Electrolytes for horses

Electrolyte supplements are often thought to be needed only by high-level athletes, especially those competing in endurance events but in reality any horse that sweats for a prolonged period of time can deplete these vital minerals to critical levels. The consequences in severe cases can range from fatigue and muscle tremors to potentially deadly heat stress and physiological exhaustion.

Forages and commercial feeds are high in electrolytes and the majority of horses are able to easily replenish their routine losses through their regular diets plus access to a mineralized salt block.In situations where a horse continues sweating for several hours, he may need the added boost of supplemental electrolyte powders, paste or gels to speed his return to normal.


During exercise, contracting skeletal muscle cells generate large amounts of heat.Horses have several ways to dissipate heat but the most important is evaporation of water (in sweat) from the skin. In moderate environmental conditions an average 600 kg horse can lose 6-7 litres of sweat per hour. In hot, humid condition fluid losses can reach the 15 litres mark for each hour the horse is exercising. Without fluid and electrolyte replacement, horses become dehydrated. A dehydrated horse is unable to effectively thermoregulate (maintain a normal body temperature) and is at risk for developing serious fluid and electrolyte imbalances.These imbalances can result in a variety of performance-hindering health issues, including muscle cramps or tying up (exertional myopathy), fatigue (including thumps) and potentially life threatening exhaustion. Exercising horses, particularly endurance horses could benefit from oral supplementation of electrolytes to replace/restore fluid and electrolyte levels and stimulate drinking.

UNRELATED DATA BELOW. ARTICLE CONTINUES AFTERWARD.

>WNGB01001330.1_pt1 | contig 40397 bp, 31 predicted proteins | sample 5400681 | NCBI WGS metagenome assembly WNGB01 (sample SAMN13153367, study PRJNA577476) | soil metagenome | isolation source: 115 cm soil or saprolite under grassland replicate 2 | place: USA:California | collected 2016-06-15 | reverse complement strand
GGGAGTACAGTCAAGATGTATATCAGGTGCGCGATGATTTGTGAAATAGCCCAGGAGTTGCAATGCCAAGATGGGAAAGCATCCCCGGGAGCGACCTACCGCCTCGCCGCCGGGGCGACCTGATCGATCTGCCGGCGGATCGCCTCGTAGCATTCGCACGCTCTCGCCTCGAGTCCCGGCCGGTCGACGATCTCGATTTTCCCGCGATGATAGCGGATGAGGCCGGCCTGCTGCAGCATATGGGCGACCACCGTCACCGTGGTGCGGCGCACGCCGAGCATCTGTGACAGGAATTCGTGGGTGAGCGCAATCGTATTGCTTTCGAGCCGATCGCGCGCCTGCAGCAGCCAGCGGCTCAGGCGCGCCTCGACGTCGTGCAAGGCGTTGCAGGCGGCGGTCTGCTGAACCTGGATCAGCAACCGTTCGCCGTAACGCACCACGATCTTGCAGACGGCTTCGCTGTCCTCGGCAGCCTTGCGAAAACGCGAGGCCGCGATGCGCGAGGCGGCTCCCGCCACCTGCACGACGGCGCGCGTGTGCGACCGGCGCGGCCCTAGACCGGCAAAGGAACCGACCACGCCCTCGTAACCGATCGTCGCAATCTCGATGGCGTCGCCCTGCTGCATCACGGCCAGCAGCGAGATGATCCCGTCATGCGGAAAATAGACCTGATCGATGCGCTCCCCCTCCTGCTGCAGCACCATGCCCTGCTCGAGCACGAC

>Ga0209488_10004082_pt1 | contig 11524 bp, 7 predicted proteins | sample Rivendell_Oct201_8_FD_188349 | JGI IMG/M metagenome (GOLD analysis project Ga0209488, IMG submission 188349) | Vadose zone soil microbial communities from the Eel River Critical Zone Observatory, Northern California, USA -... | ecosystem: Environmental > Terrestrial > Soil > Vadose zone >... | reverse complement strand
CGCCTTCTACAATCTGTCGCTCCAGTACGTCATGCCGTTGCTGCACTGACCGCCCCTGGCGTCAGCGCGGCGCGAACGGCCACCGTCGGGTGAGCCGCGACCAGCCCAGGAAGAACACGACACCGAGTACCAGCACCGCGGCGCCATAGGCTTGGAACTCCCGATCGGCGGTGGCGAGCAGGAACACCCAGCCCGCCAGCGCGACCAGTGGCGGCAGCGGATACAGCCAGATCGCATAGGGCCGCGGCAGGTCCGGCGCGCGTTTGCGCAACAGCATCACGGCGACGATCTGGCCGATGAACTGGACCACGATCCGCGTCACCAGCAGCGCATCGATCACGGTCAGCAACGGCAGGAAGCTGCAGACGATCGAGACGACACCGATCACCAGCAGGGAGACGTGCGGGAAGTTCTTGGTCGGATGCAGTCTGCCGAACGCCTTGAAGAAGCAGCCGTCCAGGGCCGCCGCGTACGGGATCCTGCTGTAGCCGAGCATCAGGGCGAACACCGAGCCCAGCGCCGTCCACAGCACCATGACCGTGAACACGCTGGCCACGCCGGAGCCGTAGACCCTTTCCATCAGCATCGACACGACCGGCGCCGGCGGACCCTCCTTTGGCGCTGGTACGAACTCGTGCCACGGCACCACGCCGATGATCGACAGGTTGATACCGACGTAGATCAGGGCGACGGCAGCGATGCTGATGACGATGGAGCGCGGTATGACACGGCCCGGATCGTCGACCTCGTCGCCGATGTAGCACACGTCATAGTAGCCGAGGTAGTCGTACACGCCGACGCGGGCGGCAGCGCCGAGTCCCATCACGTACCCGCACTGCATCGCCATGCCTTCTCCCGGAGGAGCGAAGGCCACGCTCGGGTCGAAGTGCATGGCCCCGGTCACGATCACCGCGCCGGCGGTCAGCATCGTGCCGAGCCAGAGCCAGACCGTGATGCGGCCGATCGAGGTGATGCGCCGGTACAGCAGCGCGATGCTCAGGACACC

Assessing electrolyte needs

All horses, regardless of performance levels, require a daily sodium supplement. Horses can not obtain enough sodium to meet their daily needs from forage or grain. Sodium can be delivered by offering a salt block or by top-dressing grain with table salt or a commercial salt preparation.Athletic horses participating in prolonged exercise are the class most in need of electrolyte supplementation. Endurance and competitive trail riding horses experience the greatest loss of fluids and electrolytes within the first 20 kilometres of exercise. It is therefore important to supplement early in the event and avoid dehydration.

The exact electrolyte needs of each horse will vary depending on
 - Weather conditions (e.g. temperature , humidity)
 - Fitness of your horse
 - Effort of the exercise demand based on terrain and speed
 - Duration of the event, the length of the course and the number of consecutive days ridden
 - How well the horse drinks
 - Number of rest stops allowed for eating and drinking
 - Condition of the horse following transport to the event

Types of electrolytes

- Pastes are delivered directly into the mouth via syringe and these provide quick relief and are convenient to use on the move, without the need for water or grain. Plus, they pack easy in saddlebags.
- Dissolvable electrolytes ; they are a safe and easy way to make sure a horse always has access to extra electrolytes. “The single biggest thing people can do at home in regards to electrolytes is to provide two water buckets: one with plain water and one with electrolytes added.” Horses will voluntarily drink the electrolyte water when they are exercising heavily enough to need it.

Once your horse is accustomed to the taste of electrolyte-enhanced water at home, you can pack the product for road trips to evens where he might really need the extra boost.